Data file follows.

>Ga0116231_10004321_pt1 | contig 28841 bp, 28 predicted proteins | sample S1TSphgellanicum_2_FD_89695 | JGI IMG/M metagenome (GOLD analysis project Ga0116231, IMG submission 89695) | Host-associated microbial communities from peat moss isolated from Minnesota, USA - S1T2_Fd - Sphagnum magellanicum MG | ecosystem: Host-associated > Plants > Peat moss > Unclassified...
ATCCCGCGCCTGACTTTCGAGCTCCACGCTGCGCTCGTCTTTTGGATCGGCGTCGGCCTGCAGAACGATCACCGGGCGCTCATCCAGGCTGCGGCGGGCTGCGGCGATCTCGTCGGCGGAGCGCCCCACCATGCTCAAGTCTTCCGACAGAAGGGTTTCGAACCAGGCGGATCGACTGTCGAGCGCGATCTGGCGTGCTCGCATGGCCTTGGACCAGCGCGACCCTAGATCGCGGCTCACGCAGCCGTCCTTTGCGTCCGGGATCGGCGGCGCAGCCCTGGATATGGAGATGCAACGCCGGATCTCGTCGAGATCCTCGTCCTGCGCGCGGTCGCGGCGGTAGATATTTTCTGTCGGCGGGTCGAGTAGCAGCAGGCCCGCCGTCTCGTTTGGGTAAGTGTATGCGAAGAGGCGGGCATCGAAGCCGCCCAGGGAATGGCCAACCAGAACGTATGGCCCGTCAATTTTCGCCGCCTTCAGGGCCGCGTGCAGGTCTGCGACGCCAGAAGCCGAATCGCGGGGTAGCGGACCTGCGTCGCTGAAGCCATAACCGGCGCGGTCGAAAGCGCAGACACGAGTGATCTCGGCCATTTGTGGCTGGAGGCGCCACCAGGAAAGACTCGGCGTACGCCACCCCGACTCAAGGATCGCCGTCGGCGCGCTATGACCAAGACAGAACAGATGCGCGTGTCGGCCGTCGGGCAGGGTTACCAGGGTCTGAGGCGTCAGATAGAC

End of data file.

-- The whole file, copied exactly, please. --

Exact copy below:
>Ga0116231_10004321_pt1 | contig 28841 bp, 28 predicted proteins | sample S1TSphgellanicum_2_FD_89695 | JGI IMG/M metagenome (GOLD analysis project Ga0116231, IMG submission 89695) | Host-associated microbial communities from peat moss isolated from Minnesota, USA - S1T2_Fd - Sphagnum magellanicum MG | ecosystem: Host-associated > Plants > Peat moss > Unclassified...
ATCCCGCGCCTGACTTTCGAGCTCCACGCTGCGCTCGTCTTTTGGATCGGCGTCGGCCTGCAGAACGATCACCGGGCGCTCATCCAGGCTGCGGCGGGCTGCGGCGATCTCGTCGGCGGAGCGCCCCACCATGCTCAAGTCTTCCGACAGAAGGGTTTCGAACCAGGCGGATCGACTGTCGAGCGCGATCTGGCGTGCTCGCATGGCCTTGGACCAGCGCGACCCTAGATCGCGGCTCACGCAGCCGTCCTTTGCGTCCGGGATCGGCGGCGCAGCCCTGGATATGGAGATGCAACGCCGGATCTCGTCGAGATCCTCGTCCTGCGCGCGGTCGCGGCGGTAGATATTTTCTGTCGGCGGGTCGAGTAGCAGCAGGCCCGCCGTCTCGTTTGGGTAAGTGTATGCGAAGAGGCGGGCATCGAAGCCGCCCAGGGAATGGCCAACCAGAACGTATGGCCCGTCAATTTTCGCCGCCTTCAGGGCCGCGTGCAGGTCTGCGACGCCAGAAGCCGAATCGCGGGGTAGCGGACCTGCGTCGCTGAAGCCATAACCGGCGCGGTCGAAAGCGCAGACACGAGTGATCTCGGCCATTTGTGGCTGGAGGCGCCACCAGGAAAGACTCGGCGTACGCCACCCCGACTCAAGGATCGCCGTCGGCGCGCTATGACCAAGACAGAACAGATGCGCGTGTCGGCCGTCGGGCAGGGTTACCAGGGTCTGAGGCGTCAGATAGAC